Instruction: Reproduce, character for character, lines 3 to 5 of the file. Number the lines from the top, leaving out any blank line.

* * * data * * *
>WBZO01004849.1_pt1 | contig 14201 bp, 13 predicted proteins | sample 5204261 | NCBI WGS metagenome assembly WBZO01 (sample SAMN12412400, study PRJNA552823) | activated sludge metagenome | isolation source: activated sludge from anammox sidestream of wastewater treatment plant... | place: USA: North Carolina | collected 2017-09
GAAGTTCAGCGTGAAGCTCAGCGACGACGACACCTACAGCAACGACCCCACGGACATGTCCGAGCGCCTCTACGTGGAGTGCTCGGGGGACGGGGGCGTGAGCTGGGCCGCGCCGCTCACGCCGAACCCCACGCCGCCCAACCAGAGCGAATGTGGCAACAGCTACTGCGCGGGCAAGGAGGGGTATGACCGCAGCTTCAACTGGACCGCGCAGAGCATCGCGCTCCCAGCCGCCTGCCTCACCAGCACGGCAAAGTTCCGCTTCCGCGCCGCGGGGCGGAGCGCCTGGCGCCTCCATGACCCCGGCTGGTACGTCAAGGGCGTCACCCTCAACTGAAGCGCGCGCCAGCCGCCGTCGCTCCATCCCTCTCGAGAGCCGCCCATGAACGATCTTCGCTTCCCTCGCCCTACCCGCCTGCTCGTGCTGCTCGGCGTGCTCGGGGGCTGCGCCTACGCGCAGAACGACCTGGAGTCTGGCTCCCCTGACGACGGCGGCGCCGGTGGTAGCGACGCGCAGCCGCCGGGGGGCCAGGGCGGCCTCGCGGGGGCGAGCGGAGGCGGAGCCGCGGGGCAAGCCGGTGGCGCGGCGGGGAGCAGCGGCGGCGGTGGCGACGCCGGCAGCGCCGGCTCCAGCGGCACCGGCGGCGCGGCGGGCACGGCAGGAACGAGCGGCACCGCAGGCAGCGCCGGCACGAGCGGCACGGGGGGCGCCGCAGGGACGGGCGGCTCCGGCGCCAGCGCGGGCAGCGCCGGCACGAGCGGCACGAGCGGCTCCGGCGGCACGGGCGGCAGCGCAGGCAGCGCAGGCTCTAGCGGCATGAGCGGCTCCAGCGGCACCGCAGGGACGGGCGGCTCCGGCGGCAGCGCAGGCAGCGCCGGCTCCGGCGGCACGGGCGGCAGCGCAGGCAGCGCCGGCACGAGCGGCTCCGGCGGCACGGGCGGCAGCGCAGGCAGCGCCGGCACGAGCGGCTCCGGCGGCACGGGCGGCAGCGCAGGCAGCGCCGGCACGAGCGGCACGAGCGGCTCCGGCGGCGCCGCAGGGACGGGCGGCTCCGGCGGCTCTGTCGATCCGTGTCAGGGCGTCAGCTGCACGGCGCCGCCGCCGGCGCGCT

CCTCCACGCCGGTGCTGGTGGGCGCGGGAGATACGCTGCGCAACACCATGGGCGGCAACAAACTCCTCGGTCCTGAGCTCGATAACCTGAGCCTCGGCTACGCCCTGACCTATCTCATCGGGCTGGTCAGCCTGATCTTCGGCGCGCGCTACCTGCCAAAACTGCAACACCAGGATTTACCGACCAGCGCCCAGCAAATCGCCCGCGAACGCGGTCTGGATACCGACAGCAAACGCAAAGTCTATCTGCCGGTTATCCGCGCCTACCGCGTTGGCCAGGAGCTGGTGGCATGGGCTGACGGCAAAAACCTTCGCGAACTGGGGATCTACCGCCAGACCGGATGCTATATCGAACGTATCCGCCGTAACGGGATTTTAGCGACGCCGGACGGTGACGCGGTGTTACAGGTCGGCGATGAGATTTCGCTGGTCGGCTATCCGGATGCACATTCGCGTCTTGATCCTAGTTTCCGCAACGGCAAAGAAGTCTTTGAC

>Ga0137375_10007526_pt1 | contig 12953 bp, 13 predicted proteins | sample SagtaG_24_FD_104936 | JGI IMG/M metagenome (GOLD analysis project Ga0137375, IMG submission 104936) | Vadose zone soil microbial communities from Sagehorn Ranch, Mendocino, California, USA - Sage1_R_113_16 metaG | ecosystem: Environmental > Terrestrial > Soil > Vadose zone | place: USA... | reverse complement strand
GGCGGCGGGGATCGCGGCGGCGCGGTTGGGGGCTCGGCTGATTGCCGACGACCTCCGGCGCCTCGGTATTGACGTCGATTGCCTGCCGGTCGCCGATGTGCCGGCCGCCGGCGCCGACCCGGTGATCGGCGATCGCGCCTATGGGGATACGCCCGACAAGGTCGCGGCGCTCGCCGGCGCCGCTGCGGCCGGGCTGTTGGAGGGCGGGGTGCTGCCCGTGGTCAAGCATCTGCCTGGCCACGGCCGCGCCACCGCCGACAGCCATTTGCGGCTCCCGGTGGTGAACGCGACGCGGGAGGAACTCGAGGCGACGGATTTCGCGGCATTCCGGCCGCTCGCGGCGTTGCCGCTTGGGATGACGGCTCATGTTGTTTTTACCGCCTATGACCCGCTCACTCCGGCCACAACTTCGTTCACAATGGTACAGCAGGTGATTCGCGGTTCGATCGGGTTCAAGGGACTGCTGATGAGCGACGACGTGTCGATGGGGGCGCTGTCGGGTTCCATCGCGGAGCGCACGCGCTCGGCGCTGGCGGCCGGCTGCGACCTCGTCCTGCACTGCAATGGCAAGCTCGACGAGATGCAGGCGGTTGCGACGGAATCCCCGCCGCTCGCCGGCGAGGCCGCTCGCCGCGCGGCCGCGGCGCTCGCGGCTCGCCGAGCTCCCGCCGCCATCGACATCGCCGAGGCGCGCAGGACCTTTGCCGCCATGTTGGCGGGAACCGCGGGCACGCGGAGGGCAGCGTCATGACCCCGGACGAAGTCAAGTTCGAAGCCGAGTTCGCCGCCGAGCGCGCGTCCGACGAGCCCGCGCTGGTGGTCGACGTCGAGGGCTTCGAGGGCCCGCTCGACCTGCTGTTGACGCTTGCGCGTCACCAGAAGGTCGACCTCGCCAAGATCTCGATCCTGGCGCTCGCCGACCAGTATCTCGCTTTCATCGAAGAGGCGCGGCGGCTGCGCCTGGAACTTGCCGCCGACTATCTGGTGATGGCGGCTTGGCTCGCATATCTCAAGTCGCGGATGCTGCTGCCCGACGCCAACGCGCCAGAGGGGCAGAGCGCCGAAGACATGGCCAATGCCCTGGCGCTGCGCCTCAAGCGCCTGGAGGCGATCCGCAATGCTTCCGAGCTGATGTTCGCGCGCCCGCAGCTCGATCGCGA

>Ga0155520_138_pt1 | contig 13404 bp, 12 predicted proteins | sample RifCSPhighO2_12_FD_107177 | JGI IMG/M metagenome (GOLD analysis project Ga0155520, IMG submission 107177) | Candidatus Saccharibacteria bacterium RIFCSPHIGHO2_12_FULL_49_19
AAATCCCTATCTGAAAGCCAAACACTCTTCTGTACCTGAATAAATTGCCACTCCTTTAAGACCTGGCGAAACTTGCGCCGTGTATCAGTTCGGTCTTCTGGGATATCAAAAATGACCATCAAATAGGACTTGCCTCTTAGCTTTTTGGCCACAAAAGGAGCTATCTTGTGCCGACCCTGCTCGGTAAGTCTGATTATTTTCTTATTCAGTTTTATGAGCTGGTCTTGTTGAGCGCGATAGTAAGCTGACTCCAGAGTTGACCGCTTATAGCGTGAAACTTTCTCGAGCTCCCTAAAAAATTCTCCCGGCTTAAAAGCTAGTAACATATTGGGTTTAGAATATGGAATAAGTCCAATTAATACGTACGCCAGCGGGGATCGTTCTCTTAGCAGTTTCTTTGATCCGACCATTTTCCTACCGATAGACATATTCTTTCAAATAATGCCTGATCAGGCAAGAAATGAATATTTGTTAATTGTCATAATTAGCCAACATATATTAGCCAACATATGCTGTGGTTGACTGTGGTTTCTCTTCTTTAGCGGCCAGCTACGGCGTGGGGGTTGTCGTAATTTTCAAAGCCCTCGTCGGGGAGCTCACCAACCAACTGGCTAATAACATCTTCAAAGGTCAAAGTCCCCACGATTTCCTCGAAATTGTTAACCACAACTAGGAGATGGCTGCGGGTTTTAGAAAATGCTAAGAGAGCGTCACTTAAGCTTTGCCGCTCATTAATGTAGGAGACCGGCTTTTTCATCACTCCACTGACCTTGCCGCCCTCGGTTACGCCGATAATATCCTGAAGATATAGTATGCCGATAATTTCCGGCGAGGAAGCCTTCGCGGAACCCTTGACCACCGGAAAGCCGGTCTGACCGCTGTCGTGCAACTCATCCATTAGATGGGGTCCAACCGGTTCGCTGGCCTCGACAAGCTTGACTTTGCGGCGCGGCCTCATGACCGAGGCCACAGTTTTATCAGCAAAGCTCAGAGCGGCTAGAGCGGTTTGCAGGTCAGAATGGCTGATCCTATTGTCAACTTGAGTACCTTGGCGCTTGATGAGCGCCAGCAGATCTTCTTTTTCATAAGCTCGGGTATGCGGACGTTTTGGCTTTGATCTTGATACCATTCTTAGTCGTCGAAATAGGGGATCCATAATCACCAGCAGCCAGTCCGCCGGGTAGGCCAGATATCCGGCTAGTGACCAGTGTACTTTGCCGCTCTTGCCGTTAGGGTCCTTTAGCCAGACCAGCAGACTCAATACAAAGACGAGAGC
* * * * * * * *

CCTCCACGCCGGTGCTGGTGGGCGCGGGAGATACGCTGCGCAACACCATGGGCGGCAACAAACTCCTCGGTCCTGAGCTCGATAACCTGAGCCTCGGCTACGCCCTGACCTATCTCATCGGGCTGGTCAGCCTGATCTTCGGCGCGCGCTACCTGCCAAAACTGCAACACCAGGATTTACCGACCAGCGCCCAGCAAATCGCCCGCGAACGCGGTCTGGATACCGACAGCAAACGCAAAGTCTATCTGCCGGTTATCCGCGCCTACCGCGTTGGCCAGGAGCTGGTGGCATGGGCTGACGGCAAAAACCTTCGCGAACTGGGGATCTACCGCCAGACCGGATGCTATATCGAACGTATCCGCCGTAACGGGATTTTAGCGACGCCGGACGGTGACGCGGTGTTACAGGTCGGCGATGAGATTTCGCTGGTCGGCTATCCGGATGCACATTCGCGTCTTGATCCTAGTTTCCGCAACGGCAAAGAAGTCTTTGAC

>Ga0137375_10007526_pt1 | contig 12953 bp, 13 predicted proteins | sample SagtaG_24_FD_104936 | JGI IMG/M metagenome (GOLD analysis project Ga0137375, IMG submission 104936) | Vadose zone soil microbial communities from Sagehorn Ranch, Mendocino, California, USA - Sage1_R_113_16 metaG | ecosystem: Environmental > Terrestrial > Soil > Vadose zone | place: USA... | reverse complement strand
GGCGGCGGGGATCGCGGCGGCGCGGTTGGGGGCTCGGCTGATTGCCGACGACCTCCGGCGCCTCGGTATTGACGTCGATTGCCTGCCGGTCGCCGATGTGCCGGCCGCCGGCGCCGACCCGGTGATCGGCGATCGCGCCTATGGGGATACGCCCGACAAGGTCGCGGCGCTCGCCGGCGCCGCTGCGGCCGGGCTGTTGGAGGGCGGGGTGCTGCCCGTGGTCAAGCATCTGCCTGGCCACGGCCGCGCCACCGCCGACAGCCATTTGCGGCTCCCGGTGGTGAACGCGACGCGGGAGGAACTCGAGGCGACGGATTTCGCGGCATTCCGGCCGCTCGCGGCGTTGCCGCTTGGGATGACGGCTCATGTTGTTTTTACCGCCTATGACCCGCTCACTCCGGCCACAACTTCGTTCACAATGGTACAGCAGGTGATTCGCGGTTCGATCGGGTTCAAGGGACTGCTGATGAGCGACGACGTGTCGATGGGGGCGCTGTCGGGTTCCATCGCGGAGCGCACGCGCTCGGCGCTGGCGGCCGGCTGCGACCTCGTCCTGCACTGCAATGGCAAGCTCGACGAGATGCAGGCGGTTGCGACGGAATCCCCGCCGCTCGCCGGCGAGGCCGCTCGCCGCGCGGCCGCGGCGCTCGCGGCTCGCCGAGCTCCCGCCGCCATCGACATCGCCGAGGCGCGCAGGACCTTTGCCGCCATGTTGGCGGGAACCGCGGGCACGCGGAGGGCAGCGTCATGACCCCGGACGAAGTCAAGTTCGAAGCCGAGTTCGCCGCCGAGCGCGCGTCCGACGAGCCCGCGCTGGTGGTCGACGTCGAGGGCTTCGAGGGCCCGCTCGACCTGCTGTTGACGCTTGCGCGTCACCAGAAGGTCGACCTCGCCAAGATCTCGATCCTGGCGCTCGCCGACCAGTATCTCGCTTTCATCGAAGAGGCGCGGCGGCTGCGCCTGGAACTTGCCGCCGACTATCTGGTGATGGCGGCTTGGCTCGCATATCTCAAGTCGCGGATGCTGCTGCCCGACGCCAACGCGCCAGAGGGGCAGAGCGCCGAAGACATGGCCAATGCCCTGGCGCTGCGCCTCAAGCGCCTGGAGGCGATCCGCAATGCTTCCGAGCTGATGTTCGCGCGCCCGCAGCTCGATCGCGA